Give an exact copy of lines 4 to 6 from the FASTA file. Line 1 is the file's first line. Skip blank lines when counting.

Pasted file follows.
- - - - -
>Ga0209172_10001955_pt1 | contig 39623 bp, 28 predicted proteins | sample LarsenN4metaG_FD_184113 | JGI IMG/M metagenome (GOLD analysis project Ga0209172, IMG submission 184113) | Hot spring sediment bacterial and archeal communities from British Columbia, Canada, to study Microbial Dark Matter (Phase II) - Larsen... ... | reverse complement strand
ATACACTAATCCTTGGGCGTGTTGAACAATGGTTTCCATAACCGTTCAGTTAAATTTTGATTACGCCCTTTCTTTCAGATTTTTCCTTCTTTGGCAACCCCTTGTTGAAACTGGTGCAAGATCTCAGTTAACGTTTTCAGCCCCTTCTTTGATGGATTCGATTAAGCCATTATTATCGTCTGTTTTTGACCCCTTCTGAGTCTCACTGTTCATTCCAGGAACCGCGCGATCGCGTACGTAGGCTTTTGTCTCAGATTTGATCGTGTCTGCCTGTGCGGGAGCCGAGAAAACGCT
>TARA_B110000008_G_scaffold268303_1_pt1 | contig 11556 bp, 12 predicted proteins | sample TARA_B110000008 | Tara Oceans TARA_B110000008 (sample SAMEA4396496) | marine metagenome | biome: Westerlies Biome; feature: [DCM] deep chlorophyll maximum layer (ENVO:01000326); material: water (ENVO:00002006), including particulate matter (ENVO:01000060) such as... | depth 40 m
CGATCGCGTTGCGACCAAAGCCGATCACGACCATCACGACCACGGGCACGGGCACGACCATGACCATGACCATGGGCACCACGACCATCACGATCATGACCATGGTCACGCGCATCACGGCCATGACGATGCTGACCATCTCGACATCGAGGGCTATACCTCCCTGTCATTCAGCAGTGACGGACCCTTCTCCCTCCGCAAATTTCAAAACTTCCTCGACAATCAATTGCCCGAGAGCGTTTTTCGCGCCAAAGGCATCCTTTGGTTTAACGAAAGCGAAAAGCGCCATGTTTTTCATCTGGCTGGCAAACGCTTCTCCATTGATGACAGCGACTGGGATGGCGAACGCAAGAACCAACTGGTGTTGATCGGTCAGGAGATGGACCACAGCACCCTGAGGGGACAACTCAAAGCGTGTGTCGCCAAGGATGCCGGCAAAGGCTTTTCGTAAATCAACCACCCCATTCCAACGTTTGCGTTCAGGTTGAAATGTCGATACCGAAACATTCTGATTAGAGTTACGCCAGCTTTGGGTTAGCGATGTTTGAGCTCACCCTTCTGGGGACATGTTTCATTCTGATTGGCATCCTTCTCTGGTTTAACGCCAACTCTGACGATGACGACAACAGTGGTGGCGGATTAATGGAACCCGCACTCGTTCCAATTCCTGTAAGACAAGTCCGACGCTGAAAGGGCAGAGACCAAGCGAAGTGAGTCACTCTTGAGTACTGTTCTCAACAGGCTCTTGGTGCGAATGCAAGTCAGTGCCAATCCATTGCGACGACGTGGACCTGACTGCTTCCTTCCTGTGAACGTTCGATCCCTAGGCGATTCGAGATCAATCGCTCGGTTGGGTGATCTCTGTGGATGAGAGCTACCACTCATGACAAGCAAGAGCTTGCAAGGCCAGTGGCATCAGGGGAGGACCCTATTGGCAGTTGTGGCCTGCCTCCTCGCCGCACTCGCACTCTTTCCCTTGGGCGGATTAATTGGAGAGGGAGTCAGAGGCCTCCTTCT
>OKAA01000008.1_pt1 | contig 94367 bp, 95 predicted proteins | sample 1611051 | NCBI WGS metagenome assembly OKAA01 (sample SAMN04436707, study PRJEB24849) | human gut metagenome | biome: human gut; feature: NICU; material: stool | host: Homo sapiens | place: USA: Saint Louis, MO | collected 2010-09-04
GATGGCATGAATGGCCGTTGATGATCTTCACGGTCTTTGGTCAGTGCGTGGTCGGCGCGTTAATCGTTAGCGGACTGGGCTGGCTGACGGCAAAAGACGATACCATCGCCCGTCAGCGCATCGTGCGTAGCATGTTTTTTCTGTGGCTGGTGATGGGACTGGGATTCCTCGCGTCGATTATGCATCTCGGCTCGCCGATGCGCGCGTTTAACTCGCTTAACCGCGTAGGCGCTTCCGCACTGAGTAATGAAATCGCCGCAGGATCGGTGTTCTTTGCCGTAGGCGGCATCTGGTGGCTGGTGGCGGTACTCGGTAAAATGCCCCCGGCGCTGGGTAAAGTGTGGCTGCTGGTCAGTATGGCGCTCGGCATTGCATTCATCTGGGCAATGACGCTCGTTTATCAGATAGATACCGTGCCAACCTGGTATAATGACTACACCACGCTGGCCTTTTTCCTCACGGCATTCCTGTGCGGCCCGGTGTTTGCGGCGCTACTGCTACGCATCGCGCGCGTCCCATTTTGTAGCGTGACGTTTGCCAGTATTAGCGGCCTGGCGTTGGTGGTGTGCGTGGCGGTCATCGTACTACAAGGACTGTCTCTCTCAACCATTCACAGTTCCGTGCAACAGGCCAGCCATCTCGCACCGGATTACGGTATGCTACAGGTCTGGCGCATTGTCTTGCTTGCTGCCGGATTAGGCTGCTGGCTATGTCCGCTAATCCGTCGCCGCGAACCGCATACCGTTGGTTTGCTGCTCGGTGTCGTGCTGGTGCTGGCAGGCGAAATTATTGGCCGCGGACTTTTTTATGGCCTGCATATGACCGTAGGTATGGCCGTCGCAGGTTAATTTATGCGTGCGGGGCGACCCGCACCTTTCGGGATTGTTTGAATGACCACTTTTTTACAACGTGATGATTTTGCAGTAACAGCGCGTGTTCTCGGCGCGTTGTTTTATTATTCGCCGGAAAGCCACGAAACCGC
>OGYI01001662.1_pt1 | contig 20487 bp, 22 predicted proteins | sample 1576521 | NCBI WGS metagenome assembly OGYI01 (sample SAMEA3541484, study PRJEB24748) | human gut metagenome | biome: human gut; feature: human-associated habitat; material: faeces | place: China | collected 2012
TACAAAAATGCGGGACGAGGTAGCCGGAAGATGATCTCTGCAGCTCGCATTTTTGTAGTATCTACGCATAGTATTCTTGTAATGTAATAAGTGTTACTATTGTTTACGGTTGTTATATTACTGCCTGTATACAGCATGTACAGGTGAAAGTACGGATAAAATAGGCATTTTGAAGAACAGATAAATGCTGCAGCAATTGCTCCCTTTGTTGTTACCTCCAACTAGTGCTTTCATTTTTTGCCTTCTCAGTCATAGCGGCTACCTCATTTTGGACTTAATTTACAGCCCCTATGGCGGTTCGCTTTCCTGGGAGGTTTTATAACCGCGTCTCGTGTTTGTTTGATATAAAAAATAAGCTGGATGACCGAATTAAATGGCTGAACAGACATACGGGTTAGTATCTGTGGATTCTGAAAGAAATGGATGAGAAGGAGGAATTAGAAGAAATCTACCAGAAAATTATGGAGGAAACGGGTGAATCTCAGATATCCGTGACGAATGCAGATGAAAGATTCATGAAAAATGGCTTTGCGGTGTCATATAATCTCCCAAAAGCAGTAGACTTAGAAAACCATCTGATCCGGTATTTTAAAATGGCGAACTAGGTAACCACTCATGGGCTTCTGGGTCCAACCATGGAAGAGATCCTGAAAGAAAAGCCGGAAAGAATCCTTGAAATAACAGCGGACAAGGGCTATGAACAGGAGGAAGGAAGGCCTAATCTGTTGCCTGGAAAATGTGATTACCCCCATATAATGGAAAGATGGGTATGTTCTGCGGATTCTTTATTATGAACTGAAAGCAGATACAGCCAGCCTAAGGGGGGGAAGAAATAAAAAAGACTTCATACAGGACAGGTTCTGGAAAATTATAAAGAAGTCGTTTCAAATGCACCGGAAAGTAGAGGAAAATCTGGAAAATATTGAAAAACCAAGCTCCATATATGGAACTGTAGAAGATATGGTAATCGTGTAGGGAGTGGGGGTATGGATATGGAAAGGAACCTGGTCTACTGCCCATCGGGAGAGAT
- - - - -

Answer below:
CGATCGCGTTGCGACCAAAGCCGATCACGACCATCACGACCACGGGCACGGGCACGACCATGACCATGACCATGGGCACCACGACCATCACGATCATGACCATGGTCACGCGCATCACGGCCATGACGATGCTGACCATCTCGACATCGAGGGCTATACCTCCCTGTCATTCAGCAGTGACGGACCCTTCTCCCTCCGCAAATTTCAAAACTTCCTCGACAATCAATTGCCCGAGAGCGTTTTTCGCGCCAAAGGCATCCTTTGGTTTAACGAAAGCGAAAAGCGCCATGTTTTTCATCTGGCTGGCAAACGCTTCTCCATTGATGACAGCGACTGGGATGGCGAACGCAAGAACCAACTGGTGTTGATCGGTCAGGAGATGGACCACAGCACCCTGAGGGGACAACTCAAAGCGTGTGTCGCCAAGGATGCCGGCAAAGGCTTTTCGTAAATCAACCACCCCATTCCAACGTTTGCGTTCAGGTTGAAATGTCGATACCGAAACATTCTGATTAGAGTTACGCCAGCTTTGGGTTAGCGATGTTTGAGCTCACCCTTCTGGGGACATGTTTCATTCTGATTGGCATCCTTCTCTGGTTTAACGCCAACTCTGACGATGACGACAACAGTGGTGGCGGATTAATGGAACCCGCACTCGTTCCAATTCCTGTAAGACAAGTCCGACGCTGAAAGGGCAGAGACCAAGCGAAGTGAGTCACTCTTGAGTACTGTTCTCAACAGGCTCTTGGTGCGAATGCAAGTCAGTGCCAATCCATTGCGACGACGTGGACCTGACTGCTTCCTTCCTGTGAACGTTCGATCCCTAGGCGATTCGAGATCAATCGCTCGGTTGGGTGATCTCTGTGGATGAGAGCTACCACTCATGACAAGCAAGAGCTTGCAAGGCCAGTGGCATCAGGGGAGGACCCTATTGGCAGTTGTGGCCTGCCTCCTCGCCGCACTCGCACTCTTTCCCTTGGGCGGATTAATTGGAGAGGGAGTCAGAGGCCTCCTTCT
>OKAA01000008.1_pt1 | contig 94367 bp, 95 predicted proteins | sample 1611051 | NCBI WGS metagenome assembly OKAA01 (sample SAMN04436707, study PRJEB24849) | human gut metagenome | biome: human gut; feature: NICU; material: stool | host: Homo sapiens | place: USA: Saint Louis, MO | collected 2010-09-04
GATGGCATGAATGGCCGTTGATGATCTTCACGGTCTTTGGTCAGTGCGTGGTCGGCGCGTTAATCGTTAGCGGACTGGGCTGGCTGACGGCAAAAGACGATACCATCGCCCGTCAGCGCATCGTGCGTAGCATGTTTTTTCTGTGGCTGGTGATGGGACTGGGATTCCTCGCGTCGATTATGCATCTCGGCTCGCCGATGCGCGCGTTTAACTCGCTTAACCGCGTAGGCGCTTCCGCACTGAGTAATGAAATCGCCGCAGGATCGGTGTTCTTTGCCGTAGGCGGCATCTGGTGGCTGGTGGCGGTACTCGGTAAAATGCCCCCGGCGCTGGGTAAAGTGTGGCTGCTGGTCAGTATGGCGCTCGGCATTGCATTCATCTGGGCAATGACGCTCGTTTATCAGATAGATACCGTGCCAACCTGGTATAATGACTACACCACGCTGGCCTTTTTCCTCACGGCATTCCTGTGCGGCCCGGTGTTTGCGGCGCTACTGCTACGCATCGCGCGCGTCCCATTTTGTAGCGTGACGTTTGCCAGTATTAGCGGCCTGGCGTTGGTGGTGTGCGTGGCGGTCATCGTACTACAAGGACTGTCTCTCTCAACCATTCACAGTTCCGTGCAACAGGCCAGCCATCTCGCACCGGATTACGGTATGCTACAGGTCTGGCGCATTGTCTTGCTTGCTGCCGGATTAGGCTGCTGGCTATGTCCGCTAATCCGTCGCCGCGAACCGCATACCGTTGGTTTGCTGCTCGGTGTCGTGCTGGTGCTGGCAGGCGAAATTATTGGCCGCGGACTTTTTTATGGCCTGCATATGACCGTAGGTATGGCCGTCGCAGGTTAATTTATGCGTGCGGGGCGACCCGCACCTTTCGGGATTGTTTGAATGACCACTTTTTTACAACGTGATGATTTTGCAGTAACAGCGCGTGTTCTCGGCGCGTTGTTTTATTATTCGCCGGAAAGCCACGAAACCGC